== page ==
Carving It Out

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Carving It Out

I wake up at 3 am often these days, not sure if it is the heat, anxiety based on chemistry, worry based on real-life stuff, or just hormones.

Part of it is my worry that I am not getting enough time with my son. This is funny, because there are many moments when I have had more than enough of his 18-year old snarky comment about the phone rule (in the kitchen at bedtime), or his lack of cleaning up his own dishes, or the rank smell of his bedroom. I am trying to be ready for him to move on.

I am working on carving out those “love moments” with my teenagers- times when we connect heart to heart without any mention of the dirty socks, the drinking glasses lining his bedroom shelves, his gas money needs, or the lurking conversation about birth control (semiannually I force myself to check in with him, despite the choking sensation I have when I start the conversation).

It is SO important to my son that we have a relationship based on caring about what is important to him,and not on (undone) chores and homework.

My kids blessed me with the insistence on real authentic communication. Unlike my parents, they are not appeased with lame pleasantries. “My day was fine” doesn’t cross my daughter’s lips unless she is REALLY mad at me. She almost always gives me the longest long version possible. When I ask how school went, I might hear “Well, my T-shirt wasn’t right, so my boobs were a bother, and that made me self-conscious. And then in Chemistry, Mason spilled the solvent, and Allie complains about her cramps too much, and… for another hour most nights.”

“Ack!” I want to run screaming 50 years back on first impulse, but we have to buck up and respond, don’t we? We have to be genuine and honest with them, in order to have a genuine and honest relationship. So the tough conversations that mean something to them have to happen- and we have to sit on our hands sometimes while they discuss the best zit-popping techniques rather than lecture them not to touch their faces. They want us in the now, right here with them, with our energy and our focus.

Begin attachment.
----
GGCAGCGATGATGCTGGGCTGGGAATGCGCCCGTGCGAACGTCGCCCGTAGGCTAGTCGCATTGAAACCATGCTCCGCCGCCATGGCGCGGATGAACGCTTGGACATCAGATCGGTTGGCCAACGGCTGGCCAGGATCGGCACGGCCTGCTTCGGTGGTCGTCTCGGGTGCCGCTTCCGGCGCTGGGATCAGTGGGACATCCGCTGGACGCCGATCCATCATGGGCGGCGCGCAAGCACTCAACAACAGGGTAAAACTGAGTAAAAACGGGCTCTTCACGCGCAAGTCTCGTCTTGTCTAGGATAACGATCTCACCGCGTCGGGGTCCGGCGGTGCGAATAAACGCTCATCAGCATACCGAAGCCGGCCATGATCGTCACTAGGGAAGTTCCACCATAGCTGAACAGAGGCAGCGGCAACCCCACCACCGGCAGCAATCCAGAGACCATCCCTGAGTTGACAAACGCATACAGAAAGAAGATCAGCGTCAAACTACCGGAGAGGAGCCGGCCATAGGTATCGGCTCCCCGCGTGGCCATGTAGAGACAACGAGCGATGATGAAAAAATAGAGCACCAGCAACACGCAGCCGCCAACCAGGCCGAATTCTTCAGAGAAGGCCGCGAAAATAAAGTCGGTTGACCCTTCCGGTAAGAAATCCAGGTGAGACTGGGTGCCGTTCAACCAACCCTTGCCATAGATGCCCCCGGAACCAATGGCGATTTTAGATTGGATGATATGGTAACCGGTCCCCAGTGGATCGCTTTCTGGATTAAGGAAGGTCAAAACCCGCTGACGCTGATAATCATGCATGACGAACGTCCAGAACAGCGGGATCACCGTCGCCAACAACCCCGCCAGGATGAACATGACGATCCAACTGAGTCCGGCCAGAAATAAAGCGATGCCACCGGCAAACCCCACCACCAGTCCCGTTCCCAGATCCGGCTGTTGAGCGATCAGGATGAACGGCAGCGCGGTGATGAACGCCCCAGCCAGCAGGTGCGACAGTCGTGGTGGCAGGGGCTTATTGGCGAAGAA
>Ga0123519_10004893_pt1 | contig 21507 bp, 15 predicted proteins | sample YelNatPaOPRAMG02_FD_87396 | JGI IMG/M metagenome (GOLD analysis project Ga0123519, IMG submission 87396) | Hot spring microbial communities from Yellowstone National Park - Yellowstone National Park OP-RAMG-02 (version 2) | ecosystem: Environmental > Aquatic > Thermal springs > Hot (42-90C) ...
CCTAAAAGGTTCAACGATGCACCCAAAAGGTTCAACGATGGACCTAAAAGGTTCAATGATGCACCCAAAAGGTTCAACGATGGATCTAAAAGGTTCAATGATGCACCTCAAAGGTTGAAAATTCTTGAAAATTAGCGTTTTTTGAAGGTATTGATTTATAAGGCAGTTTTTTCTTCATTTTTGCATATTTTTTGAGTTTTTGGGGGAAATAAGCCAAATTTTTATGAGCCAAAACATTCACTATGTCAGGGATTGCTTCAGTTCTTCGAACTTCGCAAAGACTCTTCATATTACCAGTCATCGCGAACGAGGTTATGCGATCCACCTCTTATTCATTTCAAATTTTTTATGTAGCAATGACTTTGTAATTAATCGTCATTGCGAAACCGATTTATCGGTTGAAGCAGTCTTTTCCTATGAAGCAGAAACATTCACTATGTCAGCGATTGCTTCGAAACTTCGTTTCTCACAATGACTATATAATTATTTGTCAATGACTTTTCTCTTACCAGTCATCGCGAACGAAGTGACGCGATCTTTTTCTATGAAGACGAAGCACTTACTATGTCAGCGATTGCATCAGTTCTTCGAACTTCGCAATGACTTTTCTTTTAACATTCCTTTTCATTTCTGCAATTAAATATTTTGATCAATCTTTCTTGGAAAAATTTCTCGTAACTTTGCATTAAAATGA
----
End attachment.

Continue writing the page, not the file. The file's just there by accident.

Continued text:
http://www.njfamily.com/NJ-Family/January-2012/5-Steps-to-Better-Communication-with-Your-Teen/

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About anne

I am a single mother of 2 really great kids. I am a professional as well, and hope to tell you some funny, authentic, and encouraging stories on my blog to help encourage and empower other single or just crazily busy parents. But I need to warn you that this blog is where I work out (for myself) some crazy ideas from their bitter, salty, pretzeled-up shapes into hopefully some better-tasting pastries. Any busy parent can probably relate to them though... crazy times call for crazy friends sharing crazy stories so we can laugh rather than cry about the funny way things turn out!

4 responses »

  1. It’s so true that we need to carve out a place to communicate with our kids and engage in authentic communication. Sometimes, as a parent, this means that we need to truly listen to our kids, instead of talking. You’re doing a great job because you understand that!

  2. Thanks Patti! It is hard though… Yesterday my son started talking at 7:30 am. So I put down everything. I sat down for over an hour. Teenagers don’t talk at convenient times, I was late to work, unshowered, and no breakfast. But the important thing got taken care of. I heard a lot of his important stuff.
    Thanks for visiting, Patti. We all need encouragement to keep the priority on the front burner.

  3. Hi Anne,

    I’m super-impressed that in the midst of being quite normally resentful of dumb things that your teenager does (or “teenagers do”, as it’s probably both of them!), you find yourself also able to focus on the longer-term requirement to maintain a close relationship.

    I don’t think that is common and you should pat yourself on the back.

    I’m not sure if this is good or bad news: Many times in the last few years, I’ve talked to women (fewer men — typically less drama growing up maybe?) who have happened to mention that they were horrible as teens but now have great relationships with their parents. My impression was that not only is this time to be endured, it may also be that the tough times WILL go away and be replaced by something much better as our little ones learn to fend for themselves.

    Cheers, SD.

    • Thanks SD!
      It is Always good to hear your perspective and wisdom. I think your comment is more evidence for us to remember to “preserve the relationship” with our teens. No matter how irritated we get, we need to preserve our relationship and continue the unconditional love. We love the child, even when we don’t love their choices. * of course, unconditional love does not mean I always do what they want, or continue to give them money when they are using it unwisely. Boundaries in the midst do unconditional love is tricky…
      Thanks for visiting, SD!

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